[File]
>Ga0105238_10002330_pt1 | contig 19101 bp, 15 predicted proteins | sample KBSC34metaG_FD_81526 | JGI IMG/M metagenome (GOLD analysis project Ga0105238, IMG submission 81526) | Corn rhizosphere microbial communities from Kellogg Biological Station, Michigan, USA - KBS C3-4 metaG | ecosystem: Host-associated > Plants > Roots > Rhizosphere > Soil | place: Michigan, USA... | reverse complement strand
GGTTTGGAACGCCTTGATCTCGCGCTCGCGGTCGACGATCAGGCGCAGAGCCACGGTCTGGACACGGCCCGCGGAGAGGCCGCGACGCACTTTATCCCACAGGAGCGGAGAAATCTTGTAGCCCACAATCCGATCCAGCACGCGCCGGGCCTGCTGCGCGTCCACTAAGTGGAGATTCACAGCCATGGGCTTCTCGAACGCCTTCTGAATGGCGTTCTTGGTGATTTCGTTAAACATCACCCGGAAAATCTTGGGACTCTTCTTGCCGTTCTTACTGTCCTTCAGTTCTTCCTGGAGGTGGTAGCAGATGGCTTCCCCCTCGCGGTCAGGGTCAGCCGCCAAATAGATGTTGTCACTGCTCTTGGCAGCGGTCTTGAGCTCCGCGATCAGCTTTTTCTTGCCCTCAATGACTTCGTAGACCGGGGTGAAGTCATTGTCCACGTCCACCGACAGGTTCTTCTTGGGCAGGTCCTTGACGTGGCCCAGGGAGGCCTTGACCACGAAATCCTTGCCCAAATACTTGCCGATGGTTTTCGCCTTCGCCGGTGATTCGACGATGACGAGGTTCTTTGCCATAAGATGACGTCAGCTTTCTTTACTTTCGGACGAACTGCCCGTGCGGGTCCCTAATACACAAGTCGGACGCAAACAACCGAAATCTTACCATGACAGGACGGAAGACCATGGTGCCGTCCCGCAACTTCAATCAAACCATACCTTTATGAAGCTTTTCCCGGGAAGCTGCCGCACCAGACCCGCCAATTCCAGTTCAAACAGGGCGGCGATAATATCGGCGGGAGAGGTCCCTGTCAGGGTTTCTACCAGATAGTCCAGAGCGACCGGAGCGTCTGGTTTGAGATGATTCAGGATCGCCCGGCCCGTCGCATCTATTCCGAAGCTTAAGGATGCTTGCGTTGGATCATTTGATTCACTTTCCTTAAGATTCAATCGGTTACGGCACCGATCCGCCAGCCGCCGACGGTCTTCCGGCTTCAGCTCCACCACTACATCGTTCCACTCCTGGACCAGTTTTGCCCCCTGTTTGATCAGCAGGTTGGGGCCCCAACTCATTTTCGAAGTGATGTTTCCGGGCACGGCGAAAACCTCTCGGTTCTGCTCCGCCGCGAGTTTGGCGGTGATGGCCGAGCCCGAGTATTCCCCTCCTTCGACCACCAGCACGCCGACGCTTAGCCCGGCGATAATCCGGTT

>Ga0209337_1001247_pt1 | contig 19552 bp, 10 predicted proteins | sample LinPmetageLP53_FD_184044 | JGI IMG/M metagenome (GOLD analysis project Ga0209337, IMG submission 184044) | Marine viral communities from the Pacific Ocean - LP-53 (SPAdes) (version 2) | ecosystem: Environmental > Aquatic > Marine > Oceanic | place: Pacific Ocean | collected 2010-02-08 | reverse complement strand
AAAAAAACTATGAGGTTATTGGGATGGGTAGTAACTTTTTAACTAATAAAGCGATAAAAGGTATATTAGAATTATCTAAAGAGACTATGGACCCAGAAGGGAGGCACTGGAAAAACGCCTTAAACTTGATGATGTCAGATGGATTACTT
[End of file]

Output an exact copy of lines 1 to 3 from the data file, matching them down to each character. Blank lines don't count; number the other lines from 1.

>Ga0105238_10002330_pt1 | contig 19101 bp, 15 predicted proteins | sample KBSC34metaG_FD_81526 | JGI IMG/M metagenome (GOLD analysis project Ga0105238, IMG submission 81526) | Corn rhizosphere microbial communities from Kellogg Biological Station, Michigan, USA - KBS C3-4 metaG | ecosystem: Host-associated > Plants > Roots > Rhizosphere > Soil | place: Michigan, USA... | reverse complement strand
GGTTTGGAACGCCTTGATCTCGCGCTCGCGGTCGACGATCAGGCGCAGAGCCACGGTCTGGACACGGCCCGCGGAGAGGCCGCGACGCACTTTATCCCACAGGAGCGGAGAAATCTTGTAGCCCACAATCCGATCCAGCACGCGCCGGGCCTGCTGCGCGTCCACTAAGTGGAGATTCACAGCCATGGGCTTCTCGAACGCCTTCTGAATGGCGTTCTTGGTGATTTCGTTAAACATCACCCGGAAAATCTTGGGACTCTTCTTGCCGTTCTTACTGTCCTTCAGTTCTTCCTGGAGGTGGTAGCAGATGGCTTCCCCCTCGCGGTCAGGGTCAGCCGCCAAATAGATGTTGTCACTGCTCTTGGCAGCGGTCTTGAGCTCCGCGATCAGCTTTTTCTTGCCCTCAATGACTTCGTAGACCGGGGTGAAGTCATTGTCCACGTCCACCGACAGGTTCTTCTTGGGCAGGTCCTTGACGTGGCCCAGGGAGGCCTTGACCACGAAATCCTTGCCCAAATACTTGCCGATGGTTTTCGCCTTCGCCGGTGATTCGACGATGACGAGGTTCTTTGCCATAAGATGACGTCAGCTTTCTTTACTTTCGGACGAACTGCCCGTGCGGGTCCCTAATACACAAGTCGGACGCAAACAACCGAAATCTTACCATGACAGGACGGAAGACCATGGTGCCGTCCCGCAACTTCAATCAAACCATACCTTTATGAAGCTTTTCCCGGGAAGCTGCCGCACCAGACCCGCCAATTCCAGTTCAAACAGGGCGGCGATAATATCGGCGGGAGAGGTCCCTGTCAGGGTTTCTACCAGATAGTCCAGAGCGACCGGAGCGTCTGGTTTGAGATGATTCAGGATCGCCCGGCCCGTCGCATCTATTCCGAAGCTTAAGGATGCTTGCGTTGGATCATTTGATTCACTTTCCTTAAGATTCAATCGGTTACGGCACCGATCCGCCAGCCGCCGACGGTCTTCCGGCTTCAGCTCCACCACTACATCGTTCCACTCCTGGACCAGTTTTGCCCCCTGTTTGATCAGCAGGTTGGGGCCCCAACTCATTTTCGAAGTGATGTTTCCGGGCACGGCGAAAACCTCTCGGTTCTGCTCCGCCGCGAGTTTGGCGGTGATGGCCGAGCCCGAGTATTCCCCTCCTTCGACCACCAGCACGCCGACGCTTAGCCCGGCGATAATCCGGTT

>Ga0209337_1001247_pt1 | contig 19552 bp, 10 predicted proteins | sample LinPmetageLP53_FD_184044 | JGI IMG/M metagenome (GOLD analysis project Ga0209337, IMG submission 184044) | Marine viral communities from the Pacific Ocean - LP-53 (SPAdes) (version 2) | ecosystem: Environmental > Aquatic > Marine > Oceanic | place: Pacific Ocean | collected 2010-02-08 | reverse complement strand